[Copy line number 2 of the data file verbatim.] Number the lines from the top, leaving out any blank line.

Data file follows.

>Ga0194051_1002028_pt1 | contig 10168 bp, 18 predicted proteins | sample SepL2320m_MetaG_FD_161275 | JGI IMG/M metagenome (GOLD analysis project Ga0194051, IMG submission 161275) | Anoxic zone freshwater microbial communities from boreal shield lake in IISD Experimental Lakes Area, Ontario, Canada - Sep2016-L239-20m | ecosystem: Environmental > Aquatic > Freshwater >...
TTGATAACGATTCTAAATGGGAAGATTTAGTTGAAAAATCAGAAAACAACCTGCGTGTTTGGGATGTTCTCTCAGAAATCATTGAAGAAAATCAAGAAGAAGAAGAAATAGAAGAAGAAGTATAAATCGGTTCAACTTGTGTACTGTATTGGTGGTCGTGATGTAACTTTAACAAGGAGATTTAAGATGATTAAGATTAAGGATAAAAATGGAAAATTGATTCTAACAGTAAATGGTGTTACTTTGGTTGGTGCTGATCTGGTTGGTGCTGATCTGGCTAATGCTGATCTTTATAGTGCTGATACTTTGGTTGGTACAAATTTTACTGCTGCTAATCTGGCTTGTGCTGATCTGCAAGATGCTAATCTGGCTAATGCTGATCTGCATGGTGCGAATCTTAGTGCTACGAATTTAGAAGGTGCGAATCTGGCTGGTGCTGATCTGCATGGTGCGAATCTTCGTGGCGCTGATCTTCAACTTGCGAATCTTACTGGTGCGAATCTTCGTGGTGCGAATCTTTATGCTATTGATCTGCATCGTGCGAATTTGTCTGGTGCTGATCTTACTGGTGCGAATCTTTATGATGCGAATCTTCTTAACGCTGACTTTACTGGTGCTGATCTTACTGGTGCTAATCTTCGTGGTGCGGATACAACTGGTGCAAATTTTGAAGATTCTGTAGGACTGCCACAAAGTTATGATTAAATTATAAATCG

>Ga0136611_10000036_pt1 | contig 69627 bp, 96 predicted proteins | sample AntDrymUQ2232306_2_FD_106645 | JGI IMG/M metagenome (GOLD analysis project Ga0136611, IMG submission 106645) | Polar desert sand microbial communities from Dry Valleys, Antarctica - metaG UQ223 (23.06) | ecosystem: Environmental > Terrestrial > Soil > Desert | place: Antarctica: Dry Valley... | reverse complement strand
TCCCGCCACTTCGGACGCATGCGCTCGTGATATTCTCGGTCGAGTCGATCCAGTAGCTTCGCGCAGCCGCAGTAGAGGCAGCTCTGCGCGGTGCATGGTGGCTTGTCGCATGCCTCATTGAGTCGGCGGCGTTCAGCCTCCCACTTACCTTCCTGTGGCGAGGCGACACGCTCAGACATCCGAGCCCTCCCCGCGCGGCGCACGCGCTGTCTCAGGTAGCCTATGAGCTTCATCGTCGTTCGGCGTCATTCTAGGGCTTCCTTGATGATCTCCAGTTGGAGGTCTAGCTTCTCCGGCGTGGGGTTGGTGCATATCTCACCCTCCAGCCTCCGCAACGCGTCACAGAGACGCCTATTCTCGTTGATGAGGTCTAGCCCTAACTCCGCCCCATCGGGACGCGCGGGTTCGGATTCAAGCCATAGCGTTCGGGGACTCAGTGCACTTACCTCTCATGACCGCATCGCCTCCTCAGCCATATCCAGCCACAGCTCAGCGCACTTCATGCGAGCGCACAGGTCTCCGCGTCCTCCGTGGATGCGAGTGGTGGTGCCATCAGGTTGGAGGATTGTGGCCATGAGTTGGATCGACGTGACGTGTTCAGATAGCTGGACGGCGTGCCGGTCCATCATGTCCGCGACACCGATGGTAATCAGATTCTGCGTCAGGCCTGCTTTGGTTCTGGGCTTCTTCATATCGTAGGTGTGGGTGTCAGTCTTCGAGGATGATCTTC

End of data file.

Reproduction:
TTGATAACGATTCTAAATGGGAAGATTTAGTTGAAAAATCAGAAAACAACCTGCGTGTTTGGGATGTTCTCTCAGAAATCATTGAAGAAAATCAAGAAGAAGAAGAAATAGAAGAAGAAGTATAAATCGGTTCAACTTGTGTACTGTATTGGTGGTCGTGATGTAACTTTAACAAGGAGATTTAAGATGATTAAGATTAAGGATAAAAATGGAAAATTGATTCTAACAGTAAATGGTGTTACTTTGGTTGGTGCTGATCTGGTTGGTGCTGATCTGGCTAATGCTGATCTTTATAGTGCTGATACTTTGGTTGGTACAAATTTTACTGCTGCTAATCTGGCTTGTGCTGATCTGCAAGATGCTAATCTGGCTAATGCTGATCTGCATGGTGCGAATCTTAGTGCTACGAATTTAGAAGGTGCGAATCTGGCTGGTGCTGATCTGCATGGTGCGAATCTTCGTGGCGCTGATCTTCAACTTGCGAATCTTACTGGTGCGAATCTTCGTGGTGCGAATCTTTATGCTATTGATCTGCATCGTGCGAATTTGTCTGGTGCTGATCTTACTGGTGCGAATCTTTATGATGCGAATCTTCTTAACGCTGACTTTACTGGTGCTGATCTTACTGGTGCTAATCTTCGTGGTGCGGATACAACTGGTGCAAATTTTGAAGATTCTGTAGGACTGCCACAAAGTTATGATTAAATTATAAATCG